“I did this little tour of America just last month and I went to a few different comedy shows on my nights off and they don’t have any problems. What was really interesting was you had to hand your phone over when you went into the venue. You had to put it in a sealed envelope and, instead of being a safe space for sensitive audience members, it was a safe space for comedians to do whatever the hell they wanted to do. And it was very politically incorrect in places. Very funny as well.

“I’m all for cancelling really bad comedy, really unfunny comedy and there’s plenty of that around. But if it’s funny and if the intent is pure, I’d be reluctant to cancel.”

I haven’t asked him anything about Father Ted, have I? Is it true you only got £2,000 per episode, Ardal? “That’s roughly about right, yeah. It was my first job for TV.”

How about residuals? “Not as much as probably people think I do. Very little as time goes on. I’m not playing the poor mouth here. That’s the reality of when you do a show when you’re starting out. You’re going to be paid peanuts and I’m sure that’s still the case today.

“But the rewards were enormous in other ways.”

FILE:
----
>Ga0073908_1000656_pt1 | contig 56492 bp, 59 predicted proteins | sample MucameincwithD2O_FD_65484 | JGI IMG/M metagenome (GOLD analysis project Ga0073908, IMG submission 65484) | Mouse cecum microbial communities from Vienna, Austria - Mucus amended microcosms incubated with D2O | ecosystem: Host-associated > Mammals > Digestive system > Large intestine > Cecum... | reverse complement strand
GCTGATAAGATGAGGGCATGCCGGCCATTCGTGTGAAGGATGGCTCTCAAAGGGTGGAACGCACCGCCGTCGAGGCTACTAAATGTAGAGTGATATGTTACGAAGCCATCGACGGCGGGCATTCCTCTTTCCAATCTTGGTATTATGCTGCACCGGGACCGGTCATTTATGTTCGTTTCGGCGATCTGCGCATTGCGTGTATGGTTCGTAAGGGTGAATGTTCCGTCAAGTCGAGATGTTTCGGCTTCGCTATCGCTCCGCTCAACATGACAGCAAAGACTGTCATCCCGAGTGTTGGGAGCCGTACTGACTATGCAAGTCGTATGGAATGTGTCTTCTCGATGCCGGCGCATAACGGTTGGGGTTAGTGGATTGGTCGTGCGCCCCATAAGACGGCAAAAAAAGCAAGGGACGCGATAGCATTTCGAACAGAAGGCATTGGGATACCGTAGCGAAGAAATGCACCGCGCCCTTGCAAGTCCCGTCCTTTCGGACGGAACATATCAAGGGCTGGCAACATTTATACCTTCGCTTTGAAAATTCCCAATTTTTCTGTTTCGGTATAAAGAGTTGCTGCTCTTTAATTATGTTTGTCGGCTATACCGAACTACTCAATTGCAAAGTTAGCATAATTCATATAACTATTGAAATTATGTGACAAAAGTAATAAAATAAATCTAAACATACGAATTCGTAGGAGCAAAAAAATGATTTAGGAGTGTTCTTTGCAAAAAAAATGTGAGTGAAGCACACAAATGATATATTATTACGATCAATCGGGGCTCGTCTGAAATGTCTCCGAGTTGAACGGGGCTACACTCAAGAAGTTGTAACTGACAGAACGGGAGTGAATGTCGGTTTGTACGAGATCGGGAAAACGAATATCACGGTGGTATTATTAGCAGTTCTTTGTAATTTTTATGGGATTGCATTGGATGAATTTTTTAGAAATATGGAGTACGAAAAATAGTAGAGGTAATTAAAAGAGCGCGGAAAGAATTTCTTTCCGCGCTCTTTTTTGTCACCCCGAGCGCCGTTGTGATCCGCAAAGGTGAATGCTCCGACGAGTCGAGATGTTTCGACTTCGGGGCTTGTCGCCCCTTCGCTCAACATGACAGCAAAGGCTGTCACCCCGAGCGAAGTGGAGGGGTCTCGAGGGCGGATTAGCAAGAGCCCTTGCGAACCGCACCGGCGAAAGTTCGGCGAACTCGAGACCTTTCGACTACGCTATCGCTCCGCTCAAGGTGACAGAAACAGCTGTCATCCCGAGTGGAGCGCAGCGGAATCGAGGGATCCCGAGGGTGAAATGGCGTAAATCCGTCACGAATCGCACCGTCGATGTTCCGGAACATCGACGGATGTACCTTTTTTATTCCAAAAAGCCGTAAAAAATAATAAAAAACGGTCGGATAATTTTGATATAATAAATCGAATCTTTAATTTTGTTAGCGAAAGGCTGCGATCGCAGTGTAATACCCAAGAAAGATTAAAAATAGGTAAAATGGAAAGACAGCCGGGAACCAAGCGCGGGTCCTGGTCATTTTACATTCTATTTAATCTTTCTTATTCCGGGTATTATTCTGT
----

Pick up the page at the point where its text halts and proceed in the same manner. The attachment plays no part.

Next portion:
Ardal as DI Jack Mooney in Death In Paradise, centre

What is fascinating is how the series helped change our image of Ireland. And maybe Ireland’s image of itself.

“I think it came along at the perfect time,” he agrees. “People were totally ready for it. They were totally ready for the church to be satirised in that way.

“There was a big interest in Irish culture generally around that time in the UK. Irish bands were doing really well, Irish writers were winning prizes. There were a lot of Irish people on TV and a lot of Irish stand-ups. I was part of that wave.

“At the very beginning of Father Ted, I think people were a little bit worried about how Ireland would be represented, with the drunken priest and the stupid priest and the feckless priest and the violently hospitable housekeeper. People thought, ‘Oh, this is very cliched’. That was their immediate reaction. But I think they quickly realised this was a confident Irish generation who were playing with those stereotypes.”

It’s now been almost 25 years since the last episode aired in 1998. But O’Hanlon, Norton and Pauline McLynn (who played Mrs Doyle) have long since moved on.

Or have they?

“Interestingly, myself and Pauline have been reunited 25 years on in a new show for Sky,” O’Hanlon says. “The show is called Rosie Molloy Gives Up Everything and we play the parents of a character played by Sheridan Smith. So there’s a little twist of fate there.”

Everything comes around again eventually. Can’t be long until the My Hero revival, surely?

Ardal O’Hanlon plays Forres on November 4, Inverness on November 5 and Oban the day after. Sky comedy Rosie Molloy Gives Up Everything will air in December